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Daily capital journal. (Salem, Oregon) 1903-1919, July 24, 1914, Image 1

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THIRTY-SEVENTH YEAR
8ALEM, OREGON, FBIDAY, JULY 21, 1911
Olf TBAINS AND NBW
STAND 3, nVH CENY8
PRICE TWO CENTS
M
T
F
Takes Advantage of Russia's
Labor Troubles to For
mulate Demand
ALL EUROPE MAY BE
DRAWN INTO WAR
Servia Given Until Saturday
Night to Answer and
Answer Right
Berlin, July 24. A "world war"
unless Servia complies with the de
mands Austria has mnde upon it, was.
boing predicted todny by diplomats and
military men here.
The Austrian ultimatum was a sequel
to the recent assassinntion of Archduke
Kraneis Ferdinand, Emperor Francis
Joseph's heir, by a Servian student at
Herajevo, Bosnia province.
It was freely asserted at the time
that the killing was the result of a
fot hntohed at Belgrade by a Pan
Hervian organization . with extensive
ramifications in Austria, which has a
largo Servian population in its south
eastern provinces.
It was expected immediately after
the assassination that Austria would
demand an explanation from the Ser
vian government. It delayed so long,
however, that it began to be believed
the emperor was afraid he would preci
pitate a revolt of his own Servian sub
jects if he assumed a belligerent tone.
Late Thursday the Vienna foreign
office suddenly spoke. .Servia was
tilled on, not only to punish those con
concerned in the assassination plot
against Francis Ferdinand, but to sup
press at once the Pan-Servian move
ment. An answer was required by 6 p. m.
Saturday.
Assembles War Vessels.
The nature of the demands made and
the tone of the note caused amaze
ment in official Germany.
It was believed Servia would shape
its course in accordance with the ad
vice of its powerful friend, Russia,
(should the czar refuse to aid the
smaller country, it was agreed it would
have to yield. But it was deemed far
from certain that he would refuse.
In the event of Russian interference
between Austria and Servia it was con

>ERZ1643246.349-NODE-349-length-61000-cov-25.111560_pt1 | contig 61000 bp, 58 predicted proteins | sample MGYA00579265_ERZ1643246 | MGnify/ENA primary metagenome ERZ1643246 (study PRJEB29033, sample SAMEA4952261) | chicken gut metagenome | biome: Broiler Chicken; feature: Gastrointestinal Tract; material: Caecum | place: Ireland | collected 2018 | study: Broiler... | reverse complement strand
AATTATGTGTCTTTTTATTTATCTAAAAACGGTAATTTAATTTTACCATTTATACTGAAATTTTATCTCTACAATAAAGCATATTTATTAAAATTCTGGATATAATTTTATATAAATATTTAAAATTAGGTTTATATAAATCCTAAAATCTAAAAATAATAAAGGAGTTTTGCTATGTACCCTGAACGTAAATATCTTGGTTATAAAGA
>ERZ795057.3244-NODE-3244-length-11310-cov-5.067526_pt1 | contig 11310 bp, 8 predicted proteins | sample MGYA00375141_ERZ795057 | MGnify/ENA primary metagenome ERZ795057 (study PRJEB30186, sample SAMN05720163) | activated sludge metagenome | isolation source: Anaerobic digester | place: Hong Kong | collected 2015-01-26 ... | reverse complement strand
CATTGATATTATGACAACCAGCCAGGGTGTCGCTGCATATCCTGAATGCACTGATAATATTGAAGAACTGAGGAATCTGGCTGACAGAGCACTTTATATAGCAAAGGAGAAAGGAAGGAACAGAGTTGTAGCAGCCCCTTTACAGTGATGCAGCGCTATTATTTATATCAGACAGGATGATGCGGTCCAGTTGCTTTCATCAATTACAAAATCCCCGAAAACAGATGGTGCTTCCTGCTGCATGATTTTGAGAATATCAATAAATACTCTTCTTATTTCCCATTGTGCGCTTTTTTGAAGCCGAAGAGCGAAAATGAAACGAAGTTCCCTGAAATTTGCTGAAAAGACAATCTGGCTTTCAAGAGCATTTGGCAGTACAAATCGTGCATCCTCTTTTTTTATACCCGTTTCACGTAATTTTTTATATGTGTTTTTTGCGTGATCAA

ceded on all hands that Germany would
inevitably be drawn into the affair, as
Austria's ally. France and England
nre allied with Russia and might be
expected to be involved next. Italy,
os the ally of Germany and Austria,
presumably would follow.
Austrinn monitors were gathering on
the Danube today at Semlin, Hungary,
opposite Belgrade, the Servian capital.
It was reported that Baron Hoetzen
dorf, chief of the Austrian army gener
al staff, had ordered seven cjrps of
troops held in readiness to invade Ser
via at a moment s notice.
A partial censorship had been de
clared at Vienna.
It was stated here that the Austrian
government acted independently In
framing its note to Servia, Germany
not having been consulted. Though ta
ken by surprise, Germany, however, ap
proved Austria's action.
German officers absent from their
commands were ordered to prepare to
rejoin them immediately.
From the foreign office the follow
ing statement wa. issued:
"If war should be declared, Ger
many will do everything possible to
localize the conflict and confine it to
Austria and Servia, Germany keeping
its hands off, but should another pow
r seek to interfere, Germany will
promptly 'fulfill its duty as Austria's
ully."
"The Austrian note," said the Ber
liner Zeitung, "comes as a startling,
glaring lightning flash through a I
breathless, fearful cloud resting over
KiirniM. It dnzzlintf snark. imnrt from
Kurope. Its dazzling sparks spurt
every side.
"Our hearts are standing still and
a terrible crash which will shake the
world is awaited.
"It was not a diplomatic note that
Austria sent. It was almost a declara
tion of war. i
"Between the lines of the Austrian
demand spring forth in flaming red
letters mobilization orders.
"It was the general staff which
apnke. ' '
The I.okal Anzeigrf warned Russia
not to interfere between Austria and
fervia. "The Austrian note," it said,
"was harsh but just. Servia must com
j.ry with the demands made or perish."
The market here broke from 2 to 3
joints as a result of the war scar?.
Russian petroleum fell 18 points. Quan-
t'ties of securities were unloaded.
Notifies the World.
Paris, July 24. Austria notified all
DEMANDS
THE PUNISHMENT 0
PICE'S B INS
HOT WAVE SWEEPS
THE MIDDLE STATES
Middle West Welters and Many Prostra
tions Are Reported Philadelphia
Breaks Its Record.
Chicago, July 24. A wave of in
tense heat that set new records for
the year in some places spread over
the United States yesterday.
In Chicago the mercury climbed to
100 and it was the hottest day of the
year here.
In St. Louis street kiosks registered
110 degrees and many prostrations
were reported there.
Oklahoma and Missouri also reported
many prostrations. Guthrie, Okla., for
the sixth consecutive day, showed the
mercury reaching 102 degrees.
Fort Scott and Great Bend, Kan., re
ported maximums of 103. Gritlloy, Kan.,
recorded 102, with four prostrations.
At Atchison, where the mercury reach
ed 100, several prostrations occurred.
Kansas City had the third hottest
day of the season, with a temperature
of 97.' Only one prostration was re
ported. Philadelphia, July 24. The warmest
July 23 in the history of the local
weather bureau was experienced here
today, when the thermometer registered
more than 9G degrees. It also was the
hottost day this year. Until today the
hottest July 23 was in 1883, when the
mercury registered 92.
Hot Spell Broken.
Chicago, July 24. The backbone of